The original cast all delivered slightly different things. Tenor Matthew Polenzani was the only real exponent of the lyric side of the show, delivering a fine solo romance as well as a nice but still-warming-up half of the famous tenor-baritone duet. Mariusz Kwieicien, whose recent work here has been at best uninspiring, similarly took some warming up but was excellent in the confrontational rage of the latter acts -- a welcome success, though the acoustically friendly full-stage wall behind him in his confrontation with Leila certainly helped. As Leila, Diana Damrau's often too-clever fluency didn't -- as I feared -- get in the way of the show's romantic rapture, but neither did it really assist its flow. Nor was she in fact really that fluent: the hitches weren't enough to jar those there to experience a name, but neither did they allow the virtuosic pleasure in surmounting difficulty that was the original basis for her recognition. Still she and conductor Gianandrea Noseda, whose skill at excitement meshed poorly with the alternating oceanic-pastoral and rapture of the start, seemed to perk up in the clearer atmosphere of the last act's confrontation, and there combined with Kwiecien to deliver the charge of good opera.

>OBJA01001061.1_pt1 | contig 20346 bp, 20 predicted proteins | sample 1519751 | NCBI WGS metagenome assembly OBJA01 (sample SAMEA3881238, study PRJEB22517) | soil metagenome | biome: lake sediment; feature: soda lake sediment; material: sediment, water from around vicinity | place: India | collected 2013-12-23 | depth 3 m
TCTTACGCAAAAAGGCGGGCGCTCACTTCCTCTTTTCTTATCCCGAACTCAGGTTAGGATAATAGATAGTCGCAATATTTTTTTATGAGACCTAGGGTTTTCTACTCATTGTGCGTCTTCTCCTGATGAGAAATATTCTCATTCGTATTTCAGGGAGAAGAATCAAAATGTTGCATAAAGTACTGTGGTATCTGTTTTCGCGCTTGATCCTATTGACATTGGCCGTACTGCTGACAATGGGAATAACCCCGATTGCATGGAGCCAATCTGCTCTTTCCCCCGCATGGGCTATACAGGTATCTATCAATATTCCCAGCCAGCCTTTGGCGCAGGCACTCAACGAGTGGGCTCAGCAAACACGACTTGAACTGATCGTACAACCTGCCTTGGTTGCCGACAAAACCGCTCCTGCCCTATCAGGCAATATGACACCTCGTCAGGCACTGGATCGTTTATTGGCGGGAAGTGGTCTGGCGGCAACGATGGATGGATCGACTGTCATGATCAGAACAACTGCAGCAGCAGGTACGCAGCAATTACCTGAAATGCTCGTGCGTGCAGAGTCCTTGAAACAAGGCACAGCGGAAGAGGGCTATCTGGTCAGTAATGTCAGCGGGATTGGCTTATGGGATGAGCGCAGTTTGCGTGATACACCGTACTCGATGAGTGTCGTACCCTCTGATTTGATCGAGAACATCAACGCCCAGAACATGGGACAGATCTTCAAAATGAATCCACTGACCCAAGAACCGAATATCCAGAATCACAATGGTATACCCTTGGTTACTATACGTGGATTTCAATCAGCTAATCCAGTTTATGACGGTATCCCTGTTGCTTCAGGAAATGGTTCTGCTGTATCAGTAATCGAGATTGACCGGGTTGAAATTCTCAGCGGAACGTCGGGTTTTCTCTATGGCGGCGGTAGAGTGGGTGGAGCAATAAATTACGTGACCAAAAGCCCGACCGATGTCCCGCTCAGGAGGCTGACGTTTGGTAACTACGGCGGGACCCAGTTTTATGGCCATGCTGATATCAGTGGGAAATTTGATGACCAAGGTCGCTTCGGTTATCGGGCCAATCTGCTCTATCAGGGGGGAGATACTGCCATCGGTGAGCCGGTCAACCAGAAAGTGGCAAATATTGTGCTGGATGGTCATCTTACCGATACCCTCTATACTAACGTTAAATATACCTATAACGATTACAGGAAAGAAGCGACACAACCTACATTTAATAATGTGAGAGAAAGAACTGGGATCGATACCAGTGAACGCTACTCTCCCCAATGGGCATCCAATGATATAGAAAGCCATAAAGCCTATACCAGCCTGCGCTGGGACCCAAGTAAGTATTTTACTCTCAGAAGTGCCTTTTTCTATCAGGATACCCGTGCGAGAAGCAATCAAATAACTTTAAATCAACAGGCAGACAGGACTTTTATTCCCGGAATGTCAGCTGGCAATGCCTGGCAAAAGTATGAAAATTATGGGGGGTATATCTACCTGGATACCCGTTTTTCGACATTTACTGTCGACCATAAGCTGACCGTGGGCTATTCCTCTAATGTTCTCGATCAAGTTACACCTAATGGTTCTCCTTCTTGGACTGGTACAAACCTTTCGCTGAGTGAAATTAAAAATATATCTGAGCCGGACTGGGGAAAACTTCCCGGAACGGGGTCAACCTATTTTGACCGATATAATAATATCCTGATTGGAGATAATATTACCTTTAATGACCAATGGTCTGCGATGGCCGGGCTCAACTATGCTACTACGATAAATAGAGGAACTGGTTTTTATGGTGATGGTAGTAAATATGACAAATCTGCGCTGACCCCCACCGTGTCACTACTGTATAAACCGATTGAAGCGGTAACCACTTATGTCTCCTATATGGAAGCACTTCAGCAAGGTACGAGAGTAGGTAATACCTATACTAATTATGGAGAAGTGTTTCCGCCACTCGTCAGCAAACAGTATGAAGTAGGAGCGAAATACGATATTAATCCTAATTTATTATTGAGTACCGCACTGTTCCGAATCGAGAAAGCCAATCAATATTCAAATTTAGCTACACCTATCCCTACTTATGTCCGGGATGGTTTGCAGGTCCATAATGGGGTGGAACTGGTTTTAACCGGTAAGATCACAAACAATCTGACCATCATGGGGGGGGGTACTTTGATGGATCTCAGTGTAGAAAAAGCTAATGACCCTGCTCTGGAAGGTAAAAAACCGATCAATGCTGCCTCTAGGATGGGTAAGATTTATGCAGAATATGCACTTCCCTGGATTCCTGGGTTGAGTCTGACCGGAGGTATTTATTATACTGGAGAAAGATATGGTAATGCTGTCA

*     *     *

The final night's two changes altered the whole dynamic. Two seasons ago, Amanda Woodbury was a Met Council winner. Last season, the young American soprano nearly stole the Don Carlo revival (one of the great ones, when Lee was able to sing and play off Frittoli, but more on that elsewhere I suppose) as Elisabetta's page Tebaldo. This season, she returned here as a cover-plus-one for Leila, and was pretty glorious.